As more Millennial parents choose alternative diets due to food allergies or personal preference, more of Gen Z (the kids in our cafeterias) are also eating along these same guidelines. Lifestyles like veganism, vegetarianism, and the gluten-free diet are not mainstream, but their growing popularity requires us to think about how school nutrition programs can be inclusive of these dietary choices. In order to do this, it is important to understand the differences, and why parents and their children are making these choices.
In part one of this blog series, we’ll review the differences between vegan and vegetarian, and learn how to provide healthy school meals that follow these guidelines. According to a report from international hotel and restaurant consultants Baum + Whiteman, plant-based food is the number one dining trend of 2018, and it’s here to stay. The percentage of Americans who identify as vegetarian or vegan is rising, so it’s important for school nutrition programs to keep up with these trends.
Veganism vs. Vegetarianism vs. Flexitarianism
Vegetarians don’t eat meat, but they do eat other animal products such as dairy, honey, and sometimes even eggs. Individual diets vary widely among vegetarians. Some people will cut out all meat except for fish; these people are usually referred to as “pescatarian.”
Veganism is usually at least partially driven by ethics, so vegans do not consume or use any animal products. In addition to abstaining from eating meat, they also refrain from consuming dairy, gelatin, and honey, and oftentimes, they do not purchase leather or fur goods.
If you’re having trouble understanding if a menu item is vegan, ask yourself: “Was this item part of an animal or a byproduct of an animal?” If the answer is yes, this item is not vegan.
There are also flexitarians; people who primarily have a vegetarian diet, but occasionally eat meats or fish. The word “flexitarian” is a combination of vegetarian, and flexible. This diet is a way of easing into vegetarianism or veganism, raising the chances of success for the transition. The overall goal is to have a more plant-based diet, but allowing for animal-based products in moderation reduces any pressure.
There are three main reasons why consumers are gravitating towards a plant-based lifestyle – health and nutrition, animal rights and ethics, and the environmental impact that animal agriculture has on our planet. Social media, celebrity influencers and documentaries like Cowspiracy, Forks Over Knives, and Fed Up are making consumer education about our food sources readily accessible and easy to understand. As Americans become more educated on how animal products affect our bodies, the animals involved, and the environment, more people choose to adopt the vegetarian or vegan lifestyle.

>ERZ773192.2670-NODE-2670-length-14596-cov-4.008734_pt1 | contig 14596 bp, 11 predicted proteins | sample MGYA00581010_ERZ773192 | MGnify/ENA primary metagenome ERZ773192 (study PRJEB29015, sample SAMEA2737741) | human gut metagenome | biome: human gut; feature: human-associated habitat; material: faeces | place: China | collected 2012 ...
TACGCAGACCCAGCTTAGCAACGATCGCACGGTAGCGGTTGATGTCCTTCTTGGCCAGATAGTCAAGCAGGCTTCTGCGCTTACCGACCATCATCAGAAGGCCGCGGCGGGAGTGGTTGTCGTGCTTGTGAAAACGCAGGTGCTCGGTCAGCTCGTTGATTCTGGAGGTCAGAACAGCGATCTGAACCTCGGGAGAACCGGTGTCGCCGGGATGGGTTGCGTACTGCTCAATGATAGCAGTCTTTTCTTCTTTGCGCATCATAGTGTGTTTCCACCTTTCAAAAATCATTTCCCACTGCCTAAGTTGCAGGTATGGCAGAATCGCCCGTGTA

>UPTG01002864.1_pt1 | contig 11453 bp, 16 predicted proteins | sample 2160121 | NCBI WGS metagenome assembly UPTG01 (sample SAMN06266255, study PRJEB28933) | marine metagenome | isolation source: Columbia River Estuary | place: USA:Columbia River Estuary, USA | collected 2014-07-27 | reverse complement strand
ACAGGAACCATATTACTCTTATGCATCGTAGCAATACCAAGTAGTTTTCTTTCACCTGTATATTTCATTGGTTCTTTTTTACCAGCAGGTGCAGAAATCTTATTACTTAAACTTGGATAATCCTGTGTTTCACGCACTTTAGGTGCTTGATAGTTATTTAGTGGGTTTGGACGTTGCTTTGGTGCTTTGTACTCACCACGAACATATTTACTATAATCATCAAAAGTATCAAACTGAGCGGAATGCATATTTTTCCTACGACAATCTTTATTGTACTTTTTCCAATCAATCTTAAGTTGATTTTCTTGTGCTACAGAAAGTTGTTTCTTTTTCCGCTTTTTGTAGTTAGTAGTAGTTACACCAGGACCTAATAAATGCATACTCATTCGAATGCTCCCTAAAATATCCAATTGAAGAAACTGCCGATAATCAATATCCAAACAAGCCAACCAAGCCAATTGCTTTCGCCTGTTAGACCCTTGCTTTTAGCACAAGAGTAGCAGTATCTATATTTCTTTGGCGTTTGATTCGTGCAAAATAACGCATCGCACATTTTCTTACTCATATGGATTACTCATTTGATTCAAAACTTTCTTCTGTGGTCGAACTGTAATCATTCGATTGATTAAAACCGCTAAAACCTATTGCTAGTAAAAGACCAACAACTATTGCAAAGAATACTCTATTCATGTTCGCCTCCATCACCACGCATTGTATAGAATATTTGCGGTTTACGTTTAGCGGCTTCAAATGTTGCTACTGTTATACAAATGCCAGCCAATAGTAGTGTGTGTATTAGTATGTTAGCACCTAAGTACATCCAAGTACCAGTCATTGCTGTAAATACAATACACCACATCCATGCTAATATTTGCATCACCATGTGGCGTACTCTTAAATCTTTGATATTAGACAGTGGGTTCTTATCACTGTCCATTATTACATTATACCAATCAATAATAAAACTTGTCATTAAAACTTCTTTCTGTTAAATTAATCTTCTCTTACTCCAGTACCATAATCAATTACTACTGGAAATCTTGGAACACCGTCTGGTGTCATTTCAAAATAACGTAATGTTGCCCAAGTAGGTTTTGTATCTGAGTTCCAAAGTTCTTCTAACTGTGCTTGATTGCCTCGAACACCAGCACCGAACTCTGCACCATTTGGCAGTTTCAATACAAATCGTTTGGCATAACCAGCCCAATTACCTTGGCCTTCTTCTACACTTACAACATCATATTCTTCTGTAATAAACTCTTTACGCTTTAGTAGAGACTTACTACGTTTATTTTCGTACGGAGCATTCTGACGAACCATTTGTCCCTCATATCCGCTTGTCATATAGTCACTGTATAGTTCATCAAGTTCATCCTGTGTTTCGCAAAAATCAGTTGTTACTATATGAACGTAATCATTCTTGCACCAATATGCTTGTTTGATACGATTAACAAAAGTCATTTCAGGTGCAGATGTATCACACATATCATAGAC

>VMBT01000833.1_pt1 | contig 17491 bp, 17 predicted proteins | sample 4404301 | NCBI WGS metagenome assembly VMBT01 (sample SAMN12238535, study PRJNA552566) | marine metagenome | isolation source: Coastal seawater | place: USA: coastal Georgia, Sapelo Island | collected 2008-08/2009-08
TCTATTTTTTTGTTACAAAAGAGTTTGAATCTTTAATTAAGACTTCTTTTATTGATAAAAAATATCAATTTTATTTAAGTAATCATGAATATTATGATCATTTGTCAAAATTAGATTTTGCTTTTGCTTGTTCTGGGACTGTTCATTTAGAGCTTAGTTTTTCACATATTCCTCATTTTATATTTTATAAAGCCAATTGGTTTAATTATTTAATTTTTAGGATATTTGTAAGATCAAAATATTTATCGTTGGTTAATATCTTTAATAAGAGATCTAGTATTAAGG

What about protein?
One of the most common questions that the meat-free population gets is “Where do you get your protein if you don’t eat meat?” It’s simple: veggie lovers get their protein the same way that other herbivorous animals (like cows) get their protein – from plants. Animal protein is recycled plant protein, so vegans and vegetarians get it straight from the source. There are plenty of plant foods that are great sources of protein that are also cholesterol-free (unlike meat). Beans/legumes, quinoa, whole wheat, nuts, and seeds are just a few vegan protein favorites. Aside from these whole foods, other protein options such as tofu, mock meats and protein-enriched plant milks are also popular.
Plant-Based Options in School Lunches
It’s easier than you may think to offer appealing vegan or vegetarian lunch options in your cafeteria. Many traditional dishes can be made plant-based with just a few swaps. The USDA recognizes foods like tofu, nuts, seeds, mature beans and dried peas (kidney beans, pinto beans, black beans, garbanzo beans/ chickpeas, black-eyed peas, split peas and lentils) as meat alternates. With all of these alternatives, there’s plenty of room to get creative with your dishes!
A Few Ideas
Chili: Replace the beef with black beans and/or kidney beans. Incorporating brown rice or quinoa cooked into the chili can thicken the dish and add healthy whole grains to the meal without sacrificing flavor. Skip the cheese (or find a dairy-free alternative) to make it vegan!
Tofu Scramble Breakfast Tacos: Instead of scrambled eggs, use scrambled tofu in your breakfast tacos. Give students the option to add black beans, fresh salsa, and other veggies for a healthy breakfast.
Buffalo Wraps: Instead of chicken, use chicken-free strips like the ones available from Beyond Meat and toss them in hot sauce just like you would with traditional buffalo wings. Offer pico de gallo, avocado, lettuce and other fresh veggies in the wrap.
If you’re struggling to come up with plant-based recipes, find vegan products, or need help planning your menus, check out these resources from The Humane Society’s Forward Food program.
Meat-Free Prepared Food Products
Scalable Meatless Recipes for K-12 Food Service
Meatless Monday Menu Ideas
Plant-Strong Toolkit for School Districts
Free Foodservice Trainings on Plant-Based Cooking
Have you implemented a Meatless Monday or vegan and vegetarian options in your school’s food service program? Comment below and let us hear about your successes and challenges!